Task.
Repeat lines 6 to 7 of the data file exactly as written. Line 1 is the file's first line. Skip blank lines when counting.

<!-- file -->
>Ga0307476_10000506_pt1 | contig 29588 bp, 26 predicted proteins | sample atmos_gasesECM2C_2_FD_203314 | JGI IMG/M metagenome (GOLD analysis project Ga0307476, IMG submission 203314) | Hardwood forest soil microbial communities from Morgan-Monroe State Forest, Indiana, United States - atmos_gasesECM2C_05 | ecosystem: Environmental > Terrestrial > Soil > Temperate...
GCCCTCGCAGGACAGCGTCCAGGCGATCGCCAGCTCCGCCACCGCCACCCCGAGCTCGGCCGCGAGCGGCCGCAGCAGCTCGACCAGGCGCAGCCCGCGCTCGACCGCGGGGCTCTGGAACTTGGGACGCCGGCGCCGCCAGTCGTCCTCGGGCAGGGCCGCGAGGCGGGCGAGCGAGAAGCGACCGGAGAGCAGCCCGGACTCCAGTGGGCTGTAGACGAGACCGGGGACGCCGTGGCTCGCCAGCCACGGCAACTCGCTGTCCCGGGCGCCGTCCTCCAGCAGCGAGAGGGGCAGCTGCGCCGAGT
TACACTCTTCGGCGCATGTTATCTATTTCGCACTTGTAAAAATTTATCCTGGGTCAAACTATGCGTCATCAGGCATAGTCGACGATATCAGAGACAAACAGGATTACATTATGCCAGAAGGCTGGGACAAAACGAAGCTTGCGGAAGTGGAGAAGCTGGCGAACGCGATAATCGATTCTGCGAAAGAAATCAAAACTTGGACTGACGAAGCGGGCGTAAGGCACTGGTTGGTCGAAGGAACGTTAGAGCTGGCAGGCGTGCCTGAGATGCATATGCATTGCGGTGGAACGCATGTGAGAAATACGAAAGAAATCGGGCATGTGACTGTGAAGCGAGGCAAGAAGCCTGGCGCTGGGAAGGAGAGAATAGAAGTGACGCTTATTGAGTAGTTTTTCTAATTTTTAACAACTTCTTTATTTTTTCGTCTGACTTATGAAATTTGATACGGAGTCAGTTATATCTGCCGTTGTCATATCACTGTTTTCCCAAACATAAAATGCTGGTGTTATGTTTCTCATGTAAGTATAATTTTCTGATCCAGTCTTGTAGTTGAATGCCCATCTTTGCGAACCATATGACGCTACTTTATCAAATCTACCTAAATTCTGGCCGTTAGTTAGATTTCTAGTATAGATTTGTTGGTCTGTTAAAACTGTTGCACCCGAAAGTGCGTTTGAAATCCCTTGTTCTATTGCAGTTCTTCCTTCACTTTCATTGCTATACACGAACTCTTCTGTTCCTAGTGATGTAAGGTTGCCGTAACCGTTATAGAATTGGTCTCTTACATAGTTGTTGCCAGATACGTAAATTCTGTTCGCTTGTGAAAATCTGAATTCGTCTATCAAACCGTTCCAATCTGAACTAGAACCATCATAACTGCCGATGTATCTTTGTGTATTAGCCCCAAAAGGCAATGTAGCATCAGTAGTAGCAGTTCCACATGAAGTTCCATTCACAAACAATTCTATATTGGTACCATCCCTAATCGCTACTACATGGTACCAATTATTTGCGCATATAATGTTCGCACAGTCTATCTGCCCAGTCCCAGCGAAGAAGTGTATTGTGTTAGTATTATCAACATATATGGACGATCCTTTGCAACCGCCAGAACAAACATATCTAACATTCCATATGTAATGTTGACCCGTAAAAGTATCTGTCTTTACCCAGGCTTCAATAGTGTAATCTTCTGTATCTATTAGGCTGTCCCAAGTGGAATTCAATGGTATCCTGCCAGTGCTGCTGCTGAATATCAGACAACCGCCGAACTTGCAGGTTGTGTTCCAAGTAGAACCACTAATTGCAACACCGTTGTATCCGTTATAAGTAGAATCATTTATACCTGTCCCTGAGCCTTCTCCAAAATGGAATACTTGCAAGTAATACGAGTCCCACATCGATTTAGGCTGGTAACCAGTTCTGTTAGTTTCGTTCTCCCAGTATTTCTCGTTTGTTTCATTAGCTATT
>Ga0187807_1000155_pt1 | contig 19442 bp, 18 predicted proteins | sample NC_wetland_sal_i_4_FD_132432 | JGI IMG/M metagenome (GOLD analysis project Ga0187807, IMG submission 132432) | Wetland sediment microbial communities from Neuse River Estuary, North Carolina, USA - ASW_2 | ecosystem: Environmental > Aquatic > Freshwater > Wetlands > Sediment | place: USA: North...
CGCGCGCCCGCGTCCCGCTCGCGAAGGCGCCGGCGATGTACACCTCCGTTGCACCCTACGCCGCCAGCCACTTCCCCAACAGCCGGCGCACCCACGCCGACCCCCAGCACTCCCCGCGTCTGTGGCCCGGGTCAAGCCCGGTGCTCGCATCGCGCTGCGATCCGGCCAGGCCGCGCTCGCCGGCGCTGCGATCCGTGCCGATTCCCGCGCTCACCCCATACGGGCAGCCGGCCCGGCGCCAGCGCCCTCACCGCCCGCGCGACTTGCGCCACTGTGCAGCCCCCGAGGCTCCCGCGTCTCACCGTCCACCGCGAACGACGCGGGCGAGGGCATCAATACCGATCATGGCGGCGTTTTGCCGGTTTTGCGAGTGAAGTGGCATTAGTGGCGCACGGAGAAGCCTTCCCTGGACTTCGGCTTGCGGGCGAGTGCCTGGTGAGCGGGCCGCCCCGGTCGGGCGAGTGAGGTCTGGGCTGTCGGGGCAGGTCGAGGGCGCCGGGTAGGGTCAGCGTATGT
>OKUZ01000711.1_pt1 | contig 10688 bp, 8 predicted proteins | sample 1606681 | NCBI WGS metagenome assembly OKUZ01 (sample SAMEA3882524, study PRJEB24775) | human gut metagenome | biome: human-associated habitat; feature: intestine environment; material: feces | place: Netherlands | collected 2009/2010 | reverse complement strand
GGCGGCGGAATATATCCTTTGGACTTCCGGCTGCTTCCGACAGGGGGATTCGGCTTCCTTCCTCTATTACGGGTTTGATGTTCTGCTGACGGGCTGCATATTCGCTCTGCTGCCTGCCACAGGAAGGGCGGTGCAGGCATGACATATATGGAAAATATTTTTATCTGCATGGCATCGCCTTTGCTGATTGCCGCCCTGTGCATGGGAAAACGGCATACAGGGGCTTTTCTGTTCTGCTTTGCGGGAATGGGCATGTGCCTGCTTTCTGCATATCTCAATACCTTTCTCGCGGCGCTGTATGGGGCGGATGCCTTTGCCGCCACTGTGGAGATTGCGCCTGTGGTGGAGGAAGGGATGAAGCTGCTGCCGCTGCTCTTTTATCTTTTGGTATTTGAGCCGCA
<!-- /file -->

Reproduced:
>OKUZ01000711.1_pt1 | contig 10688 bp, 8 predicted proteins | sample 1606681 | NCBI WGS metagenome assembly OKUZ01 (sample SAMEA3882524, study PRJEB24775) | human gut metagenome | biome: human-associated habitat; feature: intestine environment; material: feces | place: Netherlands | collected 2009/2010 | reverse complement strand
GGCGGCGGAATATATCCTTTGGACTTCCGGCTGCTTCCGACAGGGGGATTCGGCTTCCTTCCTCTATTACGGGTTTGATGTTCTGCTGACGGGCTGCATATTCGCTCTGCTGCCTGCCACAGGAAGGGCGGTGCAGGCATGACATATATGGAAAATATTTTTATCTGCATGGCATCGCCTTTGCTGATTGCCGCCCTGTGCATGGGAAAACGGCATACAGGGGCTTTTCTGTTCTGCTTTGCGGGAATGGGCATGTGCCTGCTTTCTGCATATCTCAATACCTTTCTCGCGGCGCTGTATGGGGCGGATGCCTTTGCCGCCACTGTGGAGATTGCGCCTGTGGTGGAGGAAGGGATGAAGCTGCTGCCGCTGCTCTTTTATCTTTTGGTATTTGAGCCGCA